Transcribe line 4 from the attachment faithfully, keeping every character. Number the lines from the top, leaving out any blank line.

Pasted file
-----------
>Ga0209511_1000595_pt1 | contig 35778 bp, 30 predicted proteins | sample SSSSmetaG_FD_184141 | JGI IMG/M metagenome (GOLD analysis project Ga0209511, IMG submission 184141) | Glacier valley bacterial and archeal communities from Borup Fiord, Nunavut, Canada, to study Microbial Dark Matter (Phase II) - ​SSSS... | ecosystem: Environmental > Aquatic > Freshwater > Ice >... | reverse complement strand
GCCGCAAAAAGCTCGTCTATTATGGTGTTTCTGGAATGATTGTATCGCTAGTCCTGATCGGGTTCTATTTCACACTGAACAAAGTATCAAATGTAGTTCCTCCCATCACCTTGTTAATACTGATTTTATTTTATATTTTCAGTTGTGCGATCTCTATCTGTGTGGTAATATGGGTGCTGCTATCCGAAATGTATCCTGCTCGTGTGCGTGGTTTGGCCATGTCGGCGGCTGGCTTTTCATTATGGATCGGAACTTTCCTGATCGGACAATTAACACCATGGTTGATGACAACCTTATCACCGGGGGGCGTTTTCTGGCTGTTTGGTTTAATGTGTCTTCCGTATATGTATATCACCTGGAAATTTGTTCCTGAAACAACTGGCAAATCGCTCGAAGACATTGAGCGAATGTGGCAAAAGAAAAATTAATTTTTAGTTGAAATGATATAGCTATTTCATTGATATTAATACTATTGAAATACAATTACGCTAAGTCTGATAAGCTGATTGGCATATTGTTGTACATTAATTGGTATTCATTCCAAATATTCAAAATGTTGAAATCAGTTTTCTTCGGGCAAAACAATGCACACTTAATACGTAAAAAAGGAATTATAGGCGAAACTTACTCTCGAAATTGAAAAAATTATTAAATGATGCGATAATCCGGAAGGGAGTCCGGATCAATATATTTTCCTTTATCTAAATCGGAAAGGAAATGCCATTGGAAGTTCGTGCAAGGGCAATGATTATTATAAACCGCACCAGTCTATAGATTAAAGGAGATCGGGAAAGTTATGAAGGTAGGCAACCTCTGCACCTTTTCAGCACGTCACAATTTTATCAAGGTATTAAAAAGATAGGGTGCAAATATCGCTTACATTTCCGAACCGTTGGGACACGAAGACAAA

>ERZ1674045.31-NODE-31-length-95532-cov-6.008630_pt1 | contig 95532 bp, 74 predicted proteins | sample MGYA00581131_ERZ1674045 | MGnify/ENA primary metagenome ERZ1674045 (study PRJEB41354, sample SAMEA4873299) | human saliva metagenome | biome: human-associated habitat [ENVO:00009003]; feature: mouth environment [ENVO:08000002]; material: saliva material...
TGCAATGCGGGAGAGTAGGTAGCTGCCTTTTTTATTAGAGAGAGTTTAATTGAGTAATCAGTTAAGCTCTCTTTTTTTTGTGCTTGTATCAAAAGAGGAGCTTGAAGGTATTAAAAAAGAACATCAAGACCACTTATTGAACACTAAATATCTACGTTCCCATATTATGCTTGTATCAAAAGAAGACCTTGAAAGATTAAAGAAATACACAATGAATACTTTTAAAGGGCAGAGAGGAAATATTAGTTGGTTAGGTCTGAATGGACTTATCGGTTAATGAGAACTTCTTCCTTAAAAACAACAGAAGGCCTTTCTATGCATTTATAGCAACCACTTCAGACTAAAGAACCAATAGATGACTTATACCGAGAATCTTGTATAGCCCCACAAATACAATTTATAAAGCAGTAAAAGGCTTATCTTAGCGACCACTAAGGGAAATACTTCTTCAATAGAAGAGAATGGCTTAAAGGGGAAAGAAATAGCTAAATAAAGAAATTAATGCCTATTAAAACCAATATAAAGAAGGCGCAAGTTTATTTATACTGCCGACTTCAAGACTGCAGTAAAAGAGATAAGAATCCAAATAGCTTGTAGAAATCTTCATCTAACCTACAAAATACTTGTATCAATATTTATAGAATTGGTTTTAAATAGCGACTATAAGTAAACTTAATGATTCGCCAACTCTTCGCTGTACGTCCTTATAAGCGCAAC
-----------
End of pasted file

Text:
TGCAATGCGGGAGAGTAGGTAGCTGCCTTTTTTATTAGAGAGAGTTTAATTGAGTAATCAGTTAAGCTCTCTTTTTTTTGTGCTTGTATCAAAAGAGGAGCTTGAAGGTATTAAAAAAGAACATCAAGACCACTTATTGAACACTAAATATCTACGTTCCCATATTATGCTTGTATCAAAAGAAGACCTTGAAAGATTAAAGAAATACACAATGAATACTTTTAAAGGGCAGAGAGGAAATATTAGTTGGTTAGGTCTGAATGGACTTATCGGTTAATGAGAACTTCTTCCTTAAAAACAACAGAAGGCCTTTCTATGCATTTATAGCAACCACTTCAGACTAAAGAACCAATAGATGACTTATACCGAGAATCTTGTATAGCCCCACAAATACAATTTATAAAGCAGTAAAAGGCTTATCTTAGCGACCACTAAGGGAAATACTTCTTCAATAGAAGAGAATGGCTTAAAGGGGAAAGAAATAGCTAAATAAAGAAATTAATGCCTATTAAAACCAATATAAAGAAGGCGCAAGTTTATTTATACTGCCGACTTCAAGACTGCAGTAAAAGAGATAAGAATCCAAATAGCTTGTAGAAATCTTCATCTAACCTACAAAATACTTGTATCAATATTTATAGAATTGGTTTTAAATAGCGACTATAAGTAAACTTAATGATTCGCCAACTCTTCGCTGTACGTCCTTATAAGCGCAAC